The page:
The mitigation measures approved today build on a suite of management mea- sures NOAA previously developed in coor- dination with the council and fi shermen to help the industry adjust to lower catch limits. For instance, NOAA intends to continue to cover at-sea monitoring costs in 2013 for the groundfi sh fi shery as the budget allows. Through cooperation with the council, NOAA Fisheries also is working to increase access to spiny dogfi sh and redfi sh – both healthy stocks and another source of revenue

for the industry.

NOAA Reports Six More Stocks Rebuilt in 2012

It was another record-setting year for one of our nation’s most valuable resources, our marine fi sheries. We are reporting that six more stocks were declared rebuilt in 2012, bringing the total number of stocks rebuilt since 2000 to 32. This year’s re- built stocks include Southern Tanner crab, Acadian redfi sh, windowpane, yellowtail fl ounder, coho salmon, and pink shrimp. In addition, overfi shing is at an all-time low with 10 additional stocks removed from the overfi shing list since last year. The number of overfi shed stocks also declined in 2012 with an additional four stocks removed from that list. Overall, of the 284 stocks whose status is known, 255 - or 90% - are listed as not subject to overfi shing. The details behind these record-setting trends are included in NOAA Fisheries’ new 2012 Report on the Status of U.S. Fisheries which is available online.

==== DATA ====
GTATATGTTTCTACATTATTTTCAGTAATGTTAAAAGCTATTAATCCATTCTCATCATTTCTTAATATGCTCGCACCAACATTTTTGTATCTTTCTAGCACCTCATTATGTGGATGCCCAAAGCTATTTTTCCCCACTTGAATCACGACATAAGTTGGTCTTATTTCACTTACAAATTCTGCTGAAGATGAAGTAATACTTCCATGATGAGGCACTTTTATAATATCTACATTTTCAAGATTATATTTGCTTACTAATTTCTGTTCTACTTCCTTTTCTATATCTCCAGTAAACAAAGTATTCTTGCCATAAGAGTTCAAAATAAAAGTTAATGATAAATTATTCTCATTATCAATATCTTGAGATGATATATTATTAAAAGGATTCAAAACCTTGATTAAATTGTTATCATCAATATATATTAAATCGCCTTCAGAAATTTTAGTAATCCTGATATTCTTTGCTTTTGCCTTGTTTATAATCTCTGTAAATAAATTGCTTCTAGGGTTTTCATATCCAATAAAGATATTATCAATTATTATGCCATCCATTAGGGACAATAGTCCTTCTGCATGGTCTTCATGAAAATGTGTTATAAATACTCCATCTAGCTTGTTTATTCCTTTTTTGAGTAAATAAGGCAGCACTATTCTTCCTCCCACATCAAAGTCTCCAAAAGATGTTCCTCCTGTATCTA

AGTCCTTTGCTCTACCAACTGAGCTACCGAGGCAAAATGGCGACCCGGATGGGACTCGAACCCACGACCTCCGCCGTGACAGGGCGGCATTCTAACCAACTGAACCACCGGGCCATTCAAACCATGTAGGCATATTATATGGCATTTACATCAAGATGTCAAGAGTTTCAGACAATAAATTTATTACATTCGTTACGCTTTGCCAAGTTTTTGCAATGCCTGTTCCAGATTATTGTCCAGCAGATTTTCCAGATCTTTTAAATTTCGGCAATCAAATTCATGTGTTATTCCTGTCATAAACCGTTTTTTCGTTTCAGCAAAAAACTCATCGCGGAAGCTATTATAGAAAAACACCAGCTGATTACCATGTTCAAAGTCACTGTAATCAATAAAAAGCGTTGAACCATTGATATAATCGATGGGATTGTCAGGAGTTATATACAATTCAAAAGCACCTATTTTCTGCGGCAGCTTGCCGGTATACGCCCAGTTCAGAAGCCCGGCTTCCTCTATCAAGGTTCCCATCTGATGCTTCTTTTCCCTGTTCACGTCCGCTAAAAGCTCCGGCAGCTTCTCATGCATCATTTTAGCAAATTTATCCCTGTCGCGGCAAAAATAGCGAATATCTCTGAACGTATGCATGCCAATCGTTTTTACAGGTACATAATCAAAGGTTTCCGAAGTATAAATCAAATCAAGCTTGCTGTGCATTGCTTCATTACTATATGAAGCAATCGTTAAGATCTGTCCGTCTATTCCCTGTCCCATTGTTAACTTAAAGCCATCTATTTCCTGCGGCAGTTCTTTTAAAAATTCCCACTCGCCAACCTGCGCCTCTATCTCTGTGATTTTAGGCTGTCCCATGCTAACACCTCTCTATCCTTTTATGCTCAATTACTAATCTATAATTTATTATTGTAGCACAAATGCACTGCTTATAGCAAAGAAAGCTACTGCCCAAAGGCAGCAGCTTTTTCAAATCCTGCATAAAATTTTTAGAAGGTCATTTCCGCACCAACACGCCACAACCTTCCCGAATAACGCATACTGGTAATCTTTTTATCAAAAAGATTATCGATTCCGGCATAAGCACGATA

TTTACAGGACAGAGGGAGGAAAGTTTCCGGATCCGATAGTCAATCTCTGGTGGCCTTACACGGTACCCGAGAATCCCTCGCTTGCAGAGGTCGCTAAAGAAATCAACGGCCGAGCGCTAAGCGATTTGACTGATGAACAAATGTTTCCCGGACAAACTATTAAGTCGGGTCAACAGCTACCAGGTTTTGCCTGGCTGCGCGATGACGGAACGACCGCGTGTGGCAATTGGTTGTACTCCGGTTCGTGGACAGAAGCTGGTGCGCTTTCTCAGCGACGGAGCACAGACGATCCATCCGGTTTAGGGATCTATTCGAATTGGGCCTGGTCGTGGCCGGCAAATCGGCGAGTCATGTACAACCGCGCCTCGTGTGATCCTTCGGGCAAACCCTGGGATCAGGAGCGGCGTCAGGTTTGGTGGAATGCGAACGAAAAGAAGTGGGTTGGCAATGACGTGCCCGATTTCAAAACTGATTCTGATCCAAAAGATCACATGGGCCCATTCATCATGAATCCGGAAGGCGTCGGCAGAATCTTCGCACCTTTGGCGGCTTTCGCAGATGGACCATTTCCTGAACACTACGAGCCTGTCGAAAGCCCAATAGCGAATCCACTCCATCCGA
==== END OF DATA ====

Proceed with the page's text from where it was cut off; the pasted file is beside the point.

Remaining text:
This good news on the status of our fi sh- eries comes on the heels of our most recent fi sheries economics report, which confi rmed that fi sheries, including commercial and recreational saltwater fi shing and all of the associated supply chain businesses, play an enormous role in driving the U.S. economy, generating more than $199 billion in sales and supporting 1.7 million jobs in 2011. The signifi cant improvement in the status of U.S. stocks and the recent, posi- tive fi sheries economic trends are exciting because they underscore the strength of the U.S. system designed to end overfi shing, re- build our fi sheries, and ensure sustainability. They also refl ect the high level of collabora- tion among the agency, the Regional Fishery Management Councils, Congress, research- ers, fi shing communities, and countless other partners. NOAA Fisheries will conduct a con- ference call on the report for stakeholders on Tuesday, May 14, from 3:30-4:30 pm to provide an overview of fi ndings and an- swer questions. Call-in information will be widely circulated through NOAA Fisheries’ newsletters and posted online. The report and data tables are available at NOAA Fish- eries and through its Offi ce of Sustainable Fisheries.